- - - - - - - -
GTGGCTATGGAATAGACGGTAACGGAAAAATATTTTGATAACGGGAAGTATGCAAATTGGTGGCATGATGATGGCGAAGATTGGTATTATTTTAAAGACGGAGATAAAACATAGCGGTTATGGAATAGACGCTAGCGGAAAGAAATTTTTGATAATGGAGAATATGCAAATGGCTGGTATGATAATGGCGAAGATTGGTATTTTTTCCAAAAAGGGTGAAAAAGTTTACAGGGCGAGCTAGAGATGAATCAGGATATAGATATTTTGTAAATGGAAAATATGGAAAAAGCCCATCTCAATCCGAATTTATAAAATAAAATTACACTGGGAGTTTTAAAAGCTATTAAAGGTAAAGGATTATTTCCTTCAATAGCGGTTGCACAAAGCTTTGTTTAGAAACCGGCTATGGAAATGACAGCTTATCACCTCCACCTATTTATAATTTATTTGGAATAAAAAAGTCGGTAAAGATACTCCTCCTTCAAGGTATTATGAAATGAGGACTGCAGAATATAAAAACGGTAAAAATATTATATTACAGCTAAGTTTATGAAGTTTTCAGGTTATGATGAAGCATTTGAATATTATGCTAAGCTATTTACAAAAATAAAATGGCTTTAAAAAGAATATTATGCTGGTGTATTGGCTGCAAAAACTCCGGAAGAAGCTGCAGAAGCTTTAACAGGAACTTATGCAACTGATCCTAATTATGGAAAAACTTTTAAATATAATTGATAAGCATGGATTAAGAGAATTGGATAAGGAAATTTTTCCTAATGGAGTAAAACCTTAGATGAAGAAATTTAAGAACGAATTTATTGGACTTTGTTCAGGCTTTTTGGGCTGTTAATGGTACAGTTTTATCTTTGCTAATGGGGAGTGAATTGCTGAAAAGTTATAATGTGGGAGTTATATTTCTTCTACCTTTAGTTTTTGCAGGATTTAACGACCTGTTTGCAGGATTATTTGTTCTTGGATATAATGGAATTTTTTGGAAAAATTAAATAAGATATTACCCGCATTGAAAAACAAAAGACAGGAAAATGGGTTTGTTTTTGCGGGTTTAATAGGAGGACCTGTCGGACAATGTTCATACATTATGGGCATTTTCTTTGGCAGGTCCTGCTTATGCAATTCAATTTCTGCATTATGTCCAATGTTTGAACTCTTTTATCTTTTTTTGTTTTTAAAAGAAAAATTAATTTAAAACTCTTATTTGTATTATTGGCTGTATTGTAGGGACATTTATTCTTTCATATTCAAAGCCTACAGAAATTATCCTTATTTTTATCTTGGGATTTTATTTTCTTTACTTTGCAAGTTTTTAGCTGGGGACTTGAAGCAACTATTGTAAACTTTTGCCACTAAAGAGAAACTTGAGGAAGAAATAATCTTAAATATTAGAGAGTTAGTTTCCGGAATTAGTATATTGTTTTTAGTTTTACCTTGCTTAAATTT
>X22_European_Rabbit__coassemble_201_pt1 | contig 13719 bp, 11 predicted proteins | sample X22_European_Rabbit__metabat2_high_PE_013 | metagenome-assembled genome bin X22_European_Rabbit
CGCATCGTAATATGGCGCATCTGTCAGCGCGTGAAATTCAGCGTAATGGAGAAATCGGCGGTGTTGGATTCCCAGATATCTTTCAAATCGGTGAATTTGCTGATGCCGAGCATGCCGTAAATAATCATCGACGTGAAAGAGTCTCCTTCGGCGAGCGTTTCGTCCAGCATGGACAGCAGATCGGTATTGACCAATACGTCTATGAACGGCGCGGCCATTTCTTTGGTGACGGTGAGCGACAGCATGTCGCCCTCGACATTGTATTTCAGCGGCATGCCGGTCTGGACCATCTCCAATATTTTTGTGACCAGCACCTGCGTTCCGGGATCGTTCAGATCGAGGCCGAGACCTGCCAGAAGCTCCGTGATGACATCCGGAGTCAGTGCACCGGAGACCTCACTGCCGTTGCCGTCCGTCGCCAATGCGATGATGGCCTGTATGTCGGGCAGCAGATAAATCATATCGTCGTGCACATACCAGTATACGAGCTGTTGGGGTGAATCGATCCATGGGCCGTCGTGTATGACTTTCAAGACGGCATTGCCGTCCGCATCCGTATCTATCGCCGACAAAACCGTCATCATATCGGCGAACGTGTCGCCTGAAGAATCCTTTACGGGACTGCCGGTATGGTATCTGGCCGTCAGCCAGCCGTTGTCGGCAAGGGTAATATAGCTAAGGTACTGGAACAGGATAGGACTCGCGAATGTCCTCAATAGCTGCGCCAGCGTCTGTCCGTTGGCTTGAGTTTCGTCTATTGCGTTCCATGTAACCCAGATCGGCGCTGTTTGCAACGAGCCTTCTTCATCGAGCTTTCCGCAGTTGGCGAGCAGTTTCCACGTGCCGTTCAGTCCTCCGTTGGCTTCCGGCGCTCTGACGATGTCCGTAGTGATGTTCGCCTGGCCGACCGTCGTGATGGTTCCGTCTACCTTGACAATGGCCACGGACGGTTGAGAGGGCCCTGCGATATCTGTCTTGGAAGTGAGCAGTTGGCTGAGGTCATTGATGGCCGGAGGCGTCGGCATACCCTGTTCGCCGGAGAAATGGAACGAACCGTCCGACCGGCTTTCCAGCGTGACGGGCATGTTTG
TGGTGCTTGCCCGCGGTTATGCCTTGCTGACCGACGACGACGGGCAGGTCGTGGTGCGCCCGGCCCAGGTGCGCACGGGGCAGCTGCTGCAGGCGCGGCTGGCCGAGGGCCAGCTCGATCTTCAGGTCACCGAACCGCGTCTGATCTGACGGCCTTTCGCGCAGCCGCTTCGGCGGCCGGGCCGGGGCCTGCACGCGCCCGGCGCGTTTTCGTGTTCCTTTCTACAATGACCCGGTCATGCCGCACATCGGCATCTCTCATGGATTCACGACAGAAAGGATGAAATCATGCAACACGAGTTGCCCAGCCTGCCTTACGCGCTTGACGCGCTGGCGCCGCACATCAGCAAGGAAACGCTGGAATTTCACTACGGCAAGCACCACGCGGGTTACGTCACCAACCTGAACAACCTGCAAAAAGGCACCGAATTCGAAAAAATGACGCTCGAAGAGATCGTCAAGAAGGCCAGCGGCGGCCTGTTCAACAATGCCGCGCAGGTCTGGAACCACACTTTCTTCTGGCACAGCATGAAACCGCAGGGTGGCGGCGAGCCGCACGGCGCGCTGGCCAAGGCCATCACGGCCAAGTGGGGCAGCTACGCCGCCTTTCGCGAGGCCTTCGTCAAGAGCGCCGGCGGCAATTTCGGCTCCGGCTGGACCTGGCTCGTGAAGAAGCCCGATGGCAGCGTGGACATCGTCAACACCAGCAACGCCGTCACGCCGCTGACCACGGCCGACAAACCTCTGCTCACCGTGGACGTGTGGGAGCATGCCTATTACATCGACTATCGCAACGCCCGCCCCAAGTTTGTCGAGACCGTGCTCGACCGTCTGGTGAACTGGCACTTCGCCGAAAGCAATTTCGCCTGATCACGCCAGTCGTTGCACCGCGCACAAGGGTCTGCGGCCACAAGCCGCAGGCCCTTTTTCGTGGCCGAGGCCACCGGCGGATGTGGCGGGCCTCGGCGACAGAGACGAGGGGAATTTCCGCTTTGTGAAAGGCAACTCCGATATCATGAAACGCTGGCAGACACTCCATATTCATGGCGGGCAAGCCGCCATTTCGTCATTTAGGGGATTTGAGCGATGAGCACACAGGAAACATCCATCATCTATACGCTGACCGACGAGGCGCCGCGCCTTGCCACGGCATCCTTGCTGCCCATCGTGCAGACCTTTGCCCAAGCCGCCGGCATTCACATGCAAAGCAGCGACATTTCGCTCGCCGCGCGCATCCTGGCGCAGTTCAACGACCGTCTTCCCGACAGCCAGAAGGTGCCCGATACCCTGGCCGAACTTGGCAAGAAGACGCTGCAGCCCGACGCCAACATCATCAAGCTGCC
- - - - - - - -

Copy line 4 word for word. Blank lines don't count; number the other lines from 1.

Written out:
TGGTGCTTGCCCGCGGTTATGCCTTGCTGACCGACGACGACGGGCAGGTCGTGGTGCGCCCGGCCCAGGTGCGCACGGGGCAGCTGCTGCAGGCGCGGCTGGCCGAGGGCCAGCTCGATCTTCAGGTCACCGAACCGCGTCTGATCTGACGGCCTTTCGCGCAGCCGCTTCGGCGGCCGGGCCGGGGCCTGCACGCGCCCGGCGCGTTTTCGTGTTCCTTTCTACAATGACCCGGTCATGCCGCACATCGGCATCTCTCATGGATTCACGACAGAAAGGATGAAATCATGCAACACGAGTTGCCCAGCCTGCCTTACGCGCTTGACGCGCTGGCGCCGCACATCAGCAAGGAAACGCTGGAATTTCACTACGGCAAGCACCACGCGGGTTACGTCACCAACCTGAACAACCTGCAAAAAGGCACCGAATTCGAAAAAATGACGCTCGAAGAGATCGTCAAGAAGGCCAGCGGCGGCCTGTTCAACAATGCCGCGCAGGTCTGGAACCACACTTTCTTCTGGCACAGCATGAAACCGCAGGGTGGCGGCGAGCCGCACGGCGCGCTGGCCAAGGCCATCACGGCCAAGTGGGGCAGCTACGCCGCCTTTCGCGAGGCCTTCGTCAAGAGCGCCGGCGGCAATTTCGGCTCCGGCTGGACCTGGCTCGTGAAGAAGCCCGATGGCAGCGTGGACATCGTCAACACCAGCAACGCCGTCACGCCGCTGACCACGGCCGACAAACCTCTGCTCACCGTGGACGTGTGGGAGCATGCCTATTACATCGACTATCGCAACGCCCGCCCCAAGTTTGTCGAGACCGTGCTCGACCGTCTGGTGAACTGGCACTTCGCCGAAAGCAATTTCGCCTGATCACGCCAGTCGTTGCACCGCGCACAAGGGTCTGCGGCCACAAGCCGCAGGCCCTTTTTCGTGGCCGAGGCCACCGGCGGATGTGGCGGGCCTCGGCGACAGAGACGAGGGGAATTTCCGCTTTGTGAAAGGCAACTCCGATATCATGAAACGCTGGCAGACACTCCATATTCATGGCGGGCAAGCCGCCATTTCGTCATTTAGGGGATTTGAGCGATGAGCACACAGGAAACATCCATCATCTATACGCTGACCGACGAGGCGCCGCGCCTTGCCACGGCATCCTTGCTGCCCATCGTGCAGACCTTTGCCCAAGCCGCCGGCATTCACATGCAAAGCAGCGACATTTCGCTCGCCGCGCGCATCCTGGCGCAGTTCAACGACCGTCTTCCCGACAGCCAGAAGGTGCCCGATACCCTGGCCGAACTTGGCAAGAAGACGCTGCAGCCCGACGCCAACATCATCAAGCTGCC